When Hereford went down to the Conference, Richard Butler was among their fans who despaired. But now he's starting to enjoy it
An air of cautious optimism prevailed among Hereford United fans prior to our first match in the Football Conference after 25 years of League football. We felt devastated by the events of May 3, 1997, when a 1-1 draw with Brighton on the final day of the season condemned us to the drop.
But surely our experienced professional squad would be able to overcome these part-timers and we would bounce back at the first attempt. Ninety minutes later we walked home in a daze. After playing them off the park, we had lost 2-1 to a one-dimensional Welling side with a 6’5” centre half and two Grant Mitchell lookalikes. They had scrapped for every ball and judging from the volume of noise coming from the visitors’ dressing room, you would think they had just won a cup final.
Hereford finished fifth in that first season, and it has been a similar story for all the sides who have been relegated from the League in recent times, with Doncaster, Scarborough and Chester taking time to adapt at this level. But with the prospect of a second promotion place, perhaps loss of League status will not be regarded in future as the drop into the abyss which most fans of League clubs imagine it to be.
However, most Conference supporters would probably agree that increased movement between the Conference and Third Division is now vital to the future of non-League football. Although a full time club hasn’t won the Conference since 1997, either Yeovil or Rushden look set to end that sequence this season and the only part-time side in the top four at present is Southport. But though the Conference is more professional than ever, one promotion place means that by about Christmas most clubs are playing largely meaningless fixtures.
Hereford United chairman Graham Turner announced following the 3-2 win over Hayes in January that the club would be unable to pay the players’ salaries that week: “The gate of 1,368 is not enough to pay the wages. Yet we are fourth in the table and probably having our best Conference season.” Seventeen points behind the leaders at the time of writing, crowds have inevitably dwindled. In 1996, by contrast, a run of six wins took us from the bottom half of the Third Division to the play-offs. A similar system in the Conference would be an ideal way to maintain interest and revenue.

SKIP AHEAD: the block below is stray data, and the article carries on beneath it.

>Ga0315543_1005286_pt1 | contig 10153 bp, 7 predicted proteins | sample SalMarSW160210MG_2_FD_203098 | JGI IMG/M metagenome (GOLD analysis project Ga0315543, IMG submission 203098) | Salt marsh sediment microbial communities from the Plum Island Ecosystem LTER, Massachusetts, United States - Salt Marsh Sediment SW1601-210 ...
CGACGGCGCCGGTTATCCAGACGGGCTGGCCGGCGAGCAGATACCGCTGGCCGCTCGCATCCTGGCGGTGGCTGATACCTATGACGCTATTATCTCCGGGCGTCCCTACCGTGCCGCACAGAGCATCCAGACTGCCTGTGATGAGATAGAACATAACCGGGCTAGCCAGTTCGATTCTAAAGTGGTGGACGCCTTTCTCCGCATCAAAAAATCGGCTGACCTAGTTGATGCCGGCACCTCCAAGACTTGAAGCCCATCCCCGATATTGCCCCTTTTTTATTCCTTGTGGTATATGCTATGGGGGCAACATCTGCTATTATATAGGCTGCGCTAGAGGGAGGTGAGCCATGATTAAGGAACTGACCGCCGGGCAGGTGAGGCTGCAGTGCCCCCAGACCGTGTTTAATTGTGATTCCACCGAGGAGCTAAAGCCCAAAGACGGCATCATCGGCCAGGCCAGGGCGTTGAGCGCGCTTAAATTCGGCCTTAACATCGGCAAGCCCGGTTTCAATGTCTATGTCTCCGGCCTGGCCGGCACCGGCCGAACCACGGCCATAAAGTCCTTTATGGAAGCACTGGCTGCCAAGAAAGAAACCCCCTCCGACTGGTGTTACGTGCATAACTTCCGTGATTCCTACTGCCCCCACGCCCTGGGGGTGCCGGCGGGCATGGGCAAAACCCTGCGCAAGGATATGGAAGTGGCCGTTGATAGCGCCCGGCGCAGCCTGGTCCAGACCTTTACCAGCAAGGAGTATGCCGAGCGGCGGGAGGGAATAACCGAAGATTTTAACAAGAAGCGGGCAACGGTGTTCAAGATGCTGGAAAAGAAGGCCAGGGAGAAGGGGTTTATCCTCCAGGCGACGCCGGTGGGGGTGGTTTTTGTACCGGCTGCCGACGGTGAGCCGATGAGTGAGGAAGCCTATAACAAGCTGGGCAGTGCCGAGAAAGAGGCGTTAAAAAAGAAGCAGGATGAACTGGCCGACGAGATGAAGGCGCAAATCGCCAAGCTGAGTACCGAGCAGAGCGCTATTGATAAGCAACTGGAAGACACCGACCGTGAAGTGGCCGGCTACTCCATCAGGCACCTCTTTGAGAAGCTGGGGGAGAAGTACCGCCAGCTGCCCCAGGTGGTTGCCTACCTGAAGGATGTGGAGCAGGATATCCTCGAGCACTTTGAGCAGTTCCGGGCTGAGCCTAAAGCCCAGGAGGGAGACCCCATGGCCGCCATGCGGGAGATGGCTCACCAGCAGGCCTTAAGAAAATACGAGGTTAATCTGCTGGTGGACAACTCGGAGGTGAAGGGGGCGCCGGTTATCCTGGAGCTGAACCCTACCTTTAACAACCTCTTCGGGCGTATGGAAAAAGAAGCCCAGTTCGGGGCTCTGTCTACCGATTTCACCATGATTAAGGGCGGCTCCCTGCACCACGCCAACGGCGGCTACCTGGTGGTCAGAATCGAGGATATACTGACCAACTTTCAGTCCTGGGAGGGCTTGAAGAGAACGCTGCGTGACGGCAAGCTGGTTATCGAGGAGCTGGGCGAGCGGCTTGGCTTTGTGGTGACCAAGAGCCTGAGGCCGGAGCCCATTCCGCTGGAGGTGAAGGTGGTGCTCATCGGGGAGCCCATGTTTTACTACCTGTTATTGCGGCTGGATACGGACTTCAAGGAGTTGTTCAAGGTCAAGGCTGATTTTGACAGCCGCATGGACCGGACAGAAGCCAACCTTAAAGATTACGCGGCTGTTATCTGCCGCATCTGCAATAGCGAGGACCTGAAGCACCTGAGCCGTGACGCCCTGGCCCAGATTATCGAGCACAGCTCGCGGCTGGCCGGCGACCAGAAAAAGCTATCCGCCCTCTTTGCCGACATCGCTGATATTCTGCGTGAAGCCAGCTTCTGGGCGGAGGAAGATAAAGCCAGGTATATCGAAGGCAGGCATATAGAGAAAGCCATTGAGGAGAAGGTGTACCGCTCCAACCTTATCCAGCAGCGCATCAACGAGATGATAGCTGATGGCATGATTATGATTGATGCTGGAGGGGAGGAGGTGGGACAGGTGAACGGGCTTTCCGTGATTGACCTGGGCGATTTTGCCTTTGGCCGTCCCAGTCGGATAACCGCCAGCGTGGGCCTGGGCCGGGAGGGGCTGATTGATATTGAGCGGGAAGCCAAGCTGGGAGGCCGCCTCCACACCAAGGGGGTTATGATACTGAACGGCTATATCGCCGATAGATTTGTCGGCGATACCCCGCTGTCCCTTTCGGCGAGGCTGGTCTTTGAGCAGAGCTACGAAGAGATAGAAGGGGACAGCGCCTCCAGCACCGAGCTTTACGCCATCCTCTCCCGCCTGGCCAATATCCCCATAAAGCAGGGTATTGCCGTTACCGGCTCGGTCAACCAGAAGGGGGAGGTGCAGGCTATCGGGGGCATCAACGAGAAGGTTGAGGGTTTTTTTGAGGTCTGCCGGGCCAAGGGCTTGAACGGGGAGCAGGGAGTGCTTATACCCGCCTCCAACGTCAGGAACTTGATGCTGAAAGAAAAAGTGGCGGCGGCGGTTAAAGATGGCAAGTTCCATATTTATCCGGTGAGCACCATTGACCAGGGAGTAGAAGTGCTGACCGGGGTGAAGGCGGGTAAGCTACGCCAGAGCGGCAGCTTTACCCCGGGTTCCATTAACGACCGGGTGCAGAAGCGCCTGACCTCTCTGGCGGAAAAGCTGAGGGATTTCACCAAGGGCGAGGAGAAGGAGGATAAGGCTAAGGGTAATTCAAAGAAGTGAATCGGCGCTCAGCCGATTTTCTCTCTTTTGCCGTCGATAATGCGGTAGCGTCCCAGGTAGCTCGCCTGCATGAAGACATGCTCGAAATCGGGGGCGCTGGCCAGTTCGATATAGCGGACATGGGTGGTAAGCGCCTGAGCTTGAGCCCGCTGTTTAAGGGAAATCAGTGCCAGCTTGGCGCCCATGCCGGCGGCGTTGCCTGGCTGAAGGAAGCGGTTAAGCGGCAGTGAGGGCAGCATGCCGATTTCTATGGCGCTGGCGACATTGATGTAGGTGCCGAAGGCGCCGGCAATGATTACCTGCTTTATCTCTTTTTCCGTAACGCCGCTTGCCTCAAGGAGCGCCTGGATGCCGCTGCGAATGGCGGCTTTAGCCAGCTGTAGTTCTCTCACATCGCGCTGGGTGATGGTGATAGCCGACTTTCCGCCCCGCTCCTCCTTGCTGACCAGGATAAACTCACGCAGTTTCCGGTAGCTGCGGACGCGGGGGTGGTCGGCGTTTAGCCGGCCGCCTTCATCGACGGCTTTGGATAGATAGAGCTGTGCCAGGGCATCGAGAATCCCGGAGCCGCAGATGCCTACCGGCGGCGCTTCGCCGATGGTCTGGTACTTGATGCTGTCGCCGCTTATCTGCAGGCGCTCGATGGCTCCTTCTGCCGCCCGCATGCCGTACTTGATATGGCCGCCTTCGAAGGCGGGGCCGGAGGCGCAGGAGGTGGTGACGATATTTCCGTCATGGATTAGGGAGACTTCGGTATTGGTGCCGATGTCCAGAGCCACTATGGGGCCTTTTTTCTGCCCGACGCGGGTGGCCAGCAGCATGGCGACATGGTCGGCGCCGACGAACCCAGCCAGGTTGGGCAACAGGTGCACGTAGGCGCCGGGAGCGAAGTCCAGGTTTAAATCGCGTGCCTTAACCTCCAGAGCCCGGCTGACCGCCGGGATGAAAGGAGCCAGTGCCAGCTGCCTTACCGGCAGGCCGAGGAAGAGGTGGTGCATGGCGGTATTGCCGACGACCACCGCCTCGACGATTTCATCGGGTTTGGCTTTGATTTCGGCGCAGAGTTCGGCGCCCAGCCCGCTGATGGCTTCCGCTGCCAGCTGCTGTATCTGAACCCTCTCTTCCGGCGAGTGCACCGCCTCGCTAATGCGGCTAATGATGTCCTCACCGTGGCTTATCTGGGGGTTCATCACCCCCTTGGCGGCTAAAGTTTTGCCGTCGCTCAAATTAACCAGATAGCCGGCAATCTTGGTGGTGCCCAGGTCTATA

Relegation was the catalyst for some long overdue changes at Hereford. We had heard rumours of the club’s financial difficulties but during that first season in the Conference the full story came out. It transpired that with the club already massively in debt, the board had borrowed £1 million from property developers, using the lease of the Edgar Street ground as collateral.
An Independent Supporters Association was formed with the objective of making inroads into the club’s debt mountain, and getting rid of the regime the fans blamed for the crisis. For the first time there was real anger about how far the club had been allowed to slide. Manager Graham Turner stepped in to buy out the previous chairman and effectively save the club from extinction.
Many younger fans had never seen a Hereford side playing non-League football before. Once we had negotiated the first hurdle of actually finding some of the more obscure grounds it made a pleasant change to outnumber and outsing the home fans and to see our team regularly winning away.
There are about six or seven teams in the Conference who have a realistic chance of promotion at the start of each season. Then you have the rest, the sides who get gates in the hundreds rather than thousands. They don’t aspire to be League clubs in the near future but they love to turn over the perceived “big boys”, ie the former League sides and Rushden & Diamonds, whose inability to get promoted has been a constant source of pleasure to many fans of other clubs.
Conference fans are generally a friendly bunch, and away fans are often welcome in the social club for a pre-match drink. Segregation is less common than in the League, and at places like Stalybridge Celtic the fans as well as the teams change ends at half-time.
New rivalries have been formed and old ones put on ice, although since Kidderminster and Cheltenham went up we have had to look as far afield as Chester for a Boxing Day fixture. Understandably, Hereford get less attention from the local media than they did as a League club, although the new Conference highlights programme on Sky should mean non-League football will get some year-round publicity, rather than just on FA Cup third round day.
Some Hereford fans might come over all nostagic about that annual trip to Spotland or Plainmoor, but personally I must admit I would rather see my team winning most weeks and aiming for promotion, instead of languishing in the Third Division.
From WSC 170 April 2001. What was happening this month